Four days sunshine, heat and R – isn’t that a dream? Well, I guess for some this would be a nightmare, but that depends if you like heat or not. And it was hot: at 21:00 it was still 35 degrees in the sun. So that aspect is covered, and we can move on to the non controversial part, which is R.
We all know that R is great, and if you would have forgotten, you were permanently reminded that it is. OK – several talks highlighted the shortcomings and problems with R (speed, parallelization, inconsistent (or actually missing) naming conventions) but there was that general agreement: R is great.
There were some unlucky ones who used other statistice packages before (SaS comes to mind…), but fortunately I have to count myself among the lucky ones.
So how was this years useR in Albacete? Great. I enjoyed it very much (also from here a thank you to the organizers and the sponsors) and the talks were overall really interesting and inspiring. Nevertheless, I had the feeling that the talks at the last useR I attended (2011 in Warewick) were a little bit broader, but it was definitely worth attending and I learned a lot. The tutorials were again brilliant, and the one about Rcpp by Hadley Wickham (and Romain Francois, one of the two authors of Rcpp, the other one is Dirk Eddelbuettel) was outstanding. The second one I attended was the one on spatial analysis in R given by Roger Bivand (one of the authors of the sp package, the core of nearly all spatial packages in R) was, although not as hands-on as the one on Rcpp, extremely informative — although I am using sp and spgrass for several years already, I learned many new and useful things, and have some ideas about the R – GRASS interface and how to get data from GRASS into R (see my post Read GRASS raster directly into R?).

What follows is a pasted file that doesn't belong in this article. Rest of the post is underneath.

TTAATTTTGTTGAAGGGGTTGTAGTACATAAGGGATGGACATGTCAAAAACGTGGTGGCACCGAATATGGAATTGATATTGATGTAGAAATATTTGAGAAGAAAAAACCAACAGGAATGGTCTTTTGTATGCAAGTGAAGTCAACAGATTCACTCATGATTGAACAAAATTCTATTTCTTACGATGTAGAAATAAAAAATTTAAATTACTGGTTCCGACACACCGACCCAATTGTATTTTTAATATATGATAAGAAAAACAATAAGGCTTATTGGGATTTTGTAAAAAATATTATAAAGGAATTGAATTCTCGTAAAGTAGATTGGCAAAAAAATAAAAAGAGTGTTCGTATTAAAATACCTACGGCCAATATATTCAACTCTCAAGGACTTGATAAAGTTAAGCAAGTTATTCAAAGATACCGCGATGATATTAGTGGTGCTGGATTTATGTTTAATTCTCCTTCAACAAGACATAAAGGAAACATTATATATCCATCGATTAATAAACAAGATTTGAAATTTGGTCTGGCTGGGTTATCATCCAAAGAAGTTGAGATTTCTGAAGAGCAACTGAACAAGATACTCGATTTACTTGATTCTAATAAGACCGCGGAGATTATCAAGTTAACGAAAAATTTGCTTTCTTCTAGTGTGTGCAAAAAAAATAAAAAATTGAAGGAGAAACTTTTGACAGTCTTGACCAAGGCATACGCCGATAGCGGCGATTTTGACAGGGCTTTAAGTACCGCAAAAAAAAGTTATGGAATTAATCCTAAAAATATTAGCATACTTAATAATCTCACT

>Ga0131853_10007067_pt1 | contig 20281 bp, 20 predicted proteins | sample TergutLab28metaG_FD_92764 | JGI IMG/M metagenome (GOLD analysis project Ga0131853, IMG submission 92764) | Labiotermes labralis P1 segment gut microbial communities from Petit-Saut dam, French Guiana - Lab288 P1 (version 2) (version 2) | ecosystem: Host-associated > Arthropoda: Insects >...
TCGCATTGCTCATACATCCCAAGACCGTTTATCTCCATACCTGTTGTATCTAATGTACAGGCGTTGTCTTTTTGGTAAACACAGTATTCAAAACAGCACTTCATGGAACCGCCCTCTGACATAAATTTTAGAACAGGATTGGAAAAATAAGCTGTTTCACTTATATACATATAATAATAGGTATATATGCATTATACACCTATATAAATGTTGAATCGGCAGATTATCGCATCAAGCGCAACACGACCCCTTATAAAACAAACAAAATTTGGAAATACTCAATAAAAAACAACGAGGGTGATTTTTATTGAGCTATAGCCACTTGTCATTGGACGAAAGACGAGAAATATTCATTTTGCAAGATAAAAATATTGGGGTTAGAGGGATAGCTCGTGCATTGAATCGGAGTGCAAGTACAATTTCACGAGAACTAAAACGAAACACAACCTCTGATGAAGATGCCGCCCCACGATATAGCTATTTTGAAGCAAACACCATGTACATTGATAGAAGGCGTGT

The invited talks were, for me as a non-statistician, a little bit to mathematical, as most of them dealt with quite technical aspects of statistical (mostly baysian) analysis. The exception were the talks by Duncan Murdoch, one of the R core team members and THE windows R core team member, who presented news in R 3.0.x and the way forward, and Hadley Wickham (one of the “R Rock Stars”).
So what are my take home messages from this useR in Albacete?
- The Beatles are fantastic, and now we know why
- there are other implementations of the R language apart from GNU R, but thay are not yet ready for usage. They promise to be faster and more menory efficient then GNU R
- Bayes is everywhere, especially where you least expect him to be, and he is getting faster!
- brogramming is not a spelling error but a life style
- either use lowerCamelCase or underscoreseparatedfunctionnames (Hadley is watching you!) but Do.notMixandmatch
- I have to improve on my C++!!!!!!!!!!!!
And if there is only one you remember, remember this:
R is great!!!
Cheers and enjoy life (and R).